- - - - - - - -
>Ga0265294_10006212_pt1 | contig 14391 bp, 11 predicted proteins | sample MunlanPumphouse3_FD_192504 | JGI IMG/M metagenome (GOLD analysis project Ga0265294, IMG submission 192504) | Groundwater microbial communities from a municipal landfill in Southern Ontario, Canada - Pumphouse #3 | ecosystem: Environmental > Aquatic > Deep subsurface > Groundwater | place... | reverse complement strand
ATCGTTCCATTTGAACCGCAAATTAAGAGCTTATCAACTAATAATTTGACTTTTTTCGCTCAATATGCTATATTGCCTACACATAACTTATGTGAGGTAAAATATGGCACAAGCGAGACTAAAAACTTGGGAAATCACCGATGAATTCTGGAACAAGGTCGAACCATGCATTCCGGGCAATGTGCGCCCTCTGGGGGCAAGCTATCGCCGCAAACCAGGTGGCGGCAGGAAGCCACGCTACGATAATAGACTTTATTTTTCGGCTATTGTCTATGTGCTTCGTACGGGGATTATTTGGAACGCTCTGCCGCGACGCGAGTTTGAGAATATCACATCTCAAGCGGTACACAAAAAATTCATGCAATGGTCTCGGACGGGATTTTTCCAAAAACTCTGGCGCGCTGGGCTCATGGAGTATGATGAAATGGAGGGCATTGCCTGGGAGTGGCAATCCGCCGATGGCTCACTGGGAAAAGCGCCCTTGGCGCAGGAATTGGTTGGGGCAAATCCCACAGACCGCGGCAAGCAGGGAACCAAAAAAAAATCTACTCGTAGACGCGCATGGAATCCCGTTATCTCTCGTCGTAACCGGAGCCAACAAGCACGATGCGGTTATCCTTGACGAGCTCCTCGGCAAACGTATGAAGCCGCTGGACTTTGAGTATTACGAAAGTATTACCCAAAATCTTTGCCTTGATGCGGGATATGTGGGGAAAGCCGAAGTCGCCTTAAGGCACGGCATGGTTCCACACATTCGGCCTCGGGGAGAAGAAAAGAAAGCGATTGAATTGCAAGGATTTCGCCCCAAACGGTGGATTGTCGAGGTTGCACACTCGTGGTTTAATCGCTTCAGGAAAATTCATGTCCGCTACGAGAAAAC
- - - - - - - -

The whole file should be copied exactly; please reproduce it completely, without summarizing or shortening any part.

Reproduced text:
>Ga0265294_10006212_pt1 | contig 14391 bp, 11 predicted proteins | sample MunlanPumphouse3_FD_192504 | JGI IMG/M metagenome (GOLD analysis project Ga0265294, IMG submission 192504) | Groundwater microbial communities from a municipal landfill in Southern Ontario, Canada - Pumphouse #3 | ecosystem: Environmental > Aquatic > Deep subsurface > Groundwater | place... | reverse complement strand
ATCGTTCCATTTGAACCGCAAATTAAGAGCTTATCAACTAATAATTTGACTTTTTTCGCTCAATATGCTATATTGCCTACACATAACTTATGTGAGGTAAAATATGGCACAAGCGAGACTAAAAACTTGGGAAATCACCGATGAATTCTGGAACAAGGTCGAACCATGCATTCCGGGCAATGTGCGCCCTCTGGGGGCAAGCTATCGCCGCAAACCAGGTGGCGGCAGGAAGCCACGCTACGATAATAGACTTTATTTTTCGGCTATTGTCTATGTGCTTCGTACGGGGATTATTTGGAACGCTCTGCCGCGACGCGAGTTTGAGAATATCACATCTCAAGCGGTACACAAAAAATTCATGCAATGGTCTCGGACGGGATTTTTCCAAAAACTCTGGCGCGCTGGGCTCATGGAGTATGATGAAATGGAGGGCATTGCCTGGGAGTGGCAATCCGCCGATGGCTCACTGGGAAAAGCGCCCTTGGCGCAGGAATTGGTTGGGGCAAATCCCACAGACCGCGGCAAGCAGGGAACCAAAAAAAAATCTACTCGTAGACGCGCATGGAATCCCGTTATCTCTCGTCGTAACCGGAGCCAACAAGCACGATGCGGTTATCCTTGACGAGCTCCTCGGCAAACGTATGAAGCCGCTGGACTTTGAGTATTACGAAAGTATTACCCAAAATCTTTGCCTTGATGCGGGATATGTGGGGAAAGCCGAAGTCGCCTTAAGGCACGGCATGGTTCCACACATTCGGCCTCGGGGAGAAGAAAAGAAAGCGATTGAATTGCAAGGATTTCGCCCCAAACGGTGGATTGTCGAGGTTGCACACTCGTGGTTTAATCGCTTCAGGAAAATTCATGTCCGCTACGAGAAAAC